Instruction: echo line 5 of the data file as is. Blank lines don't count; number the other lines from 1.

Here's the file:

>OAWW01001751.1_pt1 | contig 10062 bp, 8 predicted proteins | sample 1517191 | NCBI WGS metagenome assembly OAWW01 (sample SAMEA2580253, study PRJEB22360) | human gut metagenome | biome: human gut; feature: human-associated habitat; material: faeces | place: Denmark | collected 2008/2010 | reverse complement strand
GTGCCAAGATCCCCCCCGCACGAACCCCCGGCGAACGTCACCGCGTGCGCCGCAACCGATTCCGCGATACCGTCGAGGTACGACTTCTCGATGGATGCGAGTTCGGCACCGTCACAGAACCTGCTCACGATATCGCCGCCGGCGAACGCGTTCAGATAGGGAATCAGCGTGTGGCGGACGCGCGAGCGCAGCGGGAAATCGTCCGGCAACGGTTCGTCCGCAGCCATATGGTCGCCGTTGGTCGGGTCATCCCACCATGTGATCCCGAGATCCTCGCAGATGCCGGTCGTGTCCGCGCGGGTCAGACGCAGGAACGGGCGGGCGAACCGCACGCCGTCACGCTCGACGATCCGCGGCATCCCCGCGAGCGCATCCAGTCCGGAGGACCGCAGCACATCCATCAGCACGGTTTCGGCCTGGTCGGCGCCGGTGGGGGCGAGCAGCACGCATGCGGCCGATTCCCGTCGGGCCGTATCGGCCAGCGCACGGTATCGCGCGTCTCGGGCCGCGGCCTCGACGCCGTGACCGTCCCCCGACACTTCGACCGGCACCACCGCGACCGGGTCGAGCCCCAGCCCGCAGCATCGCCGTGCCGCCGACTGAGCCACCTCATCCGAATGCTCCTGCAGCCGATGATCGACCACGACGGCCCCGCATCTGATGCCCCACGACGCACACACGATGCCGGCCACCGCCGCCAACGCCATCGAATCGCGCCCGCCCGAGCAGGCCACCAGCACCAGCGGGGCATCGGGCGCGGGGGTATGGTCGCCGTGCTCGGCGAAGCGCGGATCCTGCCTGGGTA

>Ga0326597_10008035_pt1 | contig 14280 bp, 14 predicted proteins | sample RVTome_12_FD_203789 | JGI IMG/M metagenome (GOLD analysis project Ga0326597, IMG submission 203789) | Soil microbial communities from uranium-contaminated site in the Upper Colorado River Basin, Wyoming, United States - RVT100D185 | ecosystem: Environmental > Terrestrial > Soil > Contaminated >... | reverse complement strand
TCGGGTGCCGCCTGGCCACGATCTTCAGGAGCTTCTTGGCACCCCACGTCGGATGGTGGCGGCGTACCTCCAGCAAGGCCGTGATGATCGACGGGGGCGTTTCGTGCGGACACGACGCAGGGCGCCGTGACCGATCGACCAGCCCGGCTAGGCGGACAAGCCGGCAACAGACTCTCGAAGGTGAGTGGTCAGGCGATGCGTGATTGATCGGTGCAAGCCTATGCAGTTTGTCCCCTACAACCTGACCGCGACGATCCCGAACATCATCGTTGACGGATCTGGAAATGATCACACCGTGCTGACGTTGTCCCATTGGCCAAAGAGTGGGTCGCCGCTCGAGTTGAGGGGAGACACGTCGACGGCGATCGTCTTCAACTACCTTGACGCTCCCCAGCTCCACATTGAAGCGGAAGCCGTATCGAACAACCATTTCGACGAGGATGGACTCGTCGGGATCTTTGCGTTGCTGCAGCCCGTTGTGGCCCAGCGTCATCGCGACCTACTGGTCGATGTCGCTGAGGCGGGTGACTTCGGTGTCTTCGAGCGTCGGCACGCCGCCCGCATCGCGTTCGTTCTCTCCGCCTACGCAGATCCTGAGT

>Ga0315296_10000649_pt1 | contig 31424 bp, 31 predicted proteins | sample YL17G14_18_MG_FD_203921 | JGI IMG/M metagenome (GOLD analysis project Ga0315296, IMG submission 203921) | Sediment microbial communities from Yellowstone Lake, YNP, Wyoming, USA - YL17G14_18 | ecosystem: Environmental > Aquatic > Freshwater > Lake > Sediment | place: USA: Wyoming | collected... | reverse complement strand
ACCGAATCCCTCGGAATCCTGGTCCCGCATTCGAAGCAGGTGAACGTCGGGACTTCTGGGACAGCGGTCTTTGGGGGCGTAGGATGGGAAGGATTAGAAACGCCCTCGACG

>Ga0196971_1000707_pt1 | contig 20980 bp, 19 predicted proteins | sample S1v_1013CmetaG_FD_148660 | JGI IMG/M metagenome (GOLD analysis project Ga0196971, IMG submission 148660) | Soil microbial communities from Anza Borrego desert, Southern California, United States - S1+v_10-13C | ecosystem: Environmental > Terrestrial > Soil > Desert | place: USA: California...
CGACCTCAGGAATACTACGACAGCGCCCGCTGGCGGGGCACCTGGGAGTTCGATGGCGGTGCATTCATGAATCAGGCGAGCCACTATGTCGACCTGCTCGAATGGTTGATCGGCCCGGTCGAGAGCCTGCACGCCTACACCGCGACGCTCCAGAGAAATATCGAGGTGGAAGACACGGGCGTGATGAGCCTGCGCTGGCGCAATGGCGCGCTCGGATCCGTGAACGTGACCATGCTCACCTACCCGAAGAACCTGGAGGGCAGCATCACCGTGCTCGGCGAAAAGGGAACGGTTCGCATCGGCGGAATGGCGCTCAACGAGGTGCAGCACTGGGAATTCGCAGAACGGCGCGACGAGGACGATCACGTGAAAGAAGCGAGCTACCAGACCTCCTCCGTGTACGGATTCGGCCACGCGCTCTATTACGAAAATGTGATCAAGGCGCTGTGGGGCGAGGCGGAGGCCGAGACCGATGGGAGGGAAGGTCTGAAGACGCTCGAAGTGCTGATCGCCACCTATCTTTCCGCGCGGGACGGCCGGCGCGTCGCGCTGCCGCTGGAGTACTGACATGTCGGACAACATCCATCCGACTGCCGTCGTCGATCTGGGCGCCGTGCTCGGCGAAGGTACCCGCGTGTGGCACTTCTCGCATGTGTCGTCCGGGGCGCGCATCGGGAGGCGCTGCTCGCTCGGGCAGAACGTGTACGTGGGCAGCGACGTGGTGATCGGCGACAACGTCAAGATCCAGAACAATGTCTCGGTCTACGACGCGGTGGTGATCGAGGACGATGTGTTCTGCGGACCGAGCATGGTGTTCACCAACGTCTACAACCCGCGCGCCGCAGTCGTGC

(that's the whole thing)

>Ga0315296_10000649_pt1 | contig 31424 bp, 31 predicted proteins | sample YL17G14_18_MG_FD_203921 | JGI IMG/M metagenome (GOLD analysis project Ga0315296, IMG submission 203921) | Sediment microbial communities from Yellowstone Lake, YNP, Wyoming, USA - YL17G14_18 | ecosystem: Environmental > Aquatic > Freshwater > Lake > Sediment | place: USA: Wyoming | collected... | reverse complement strand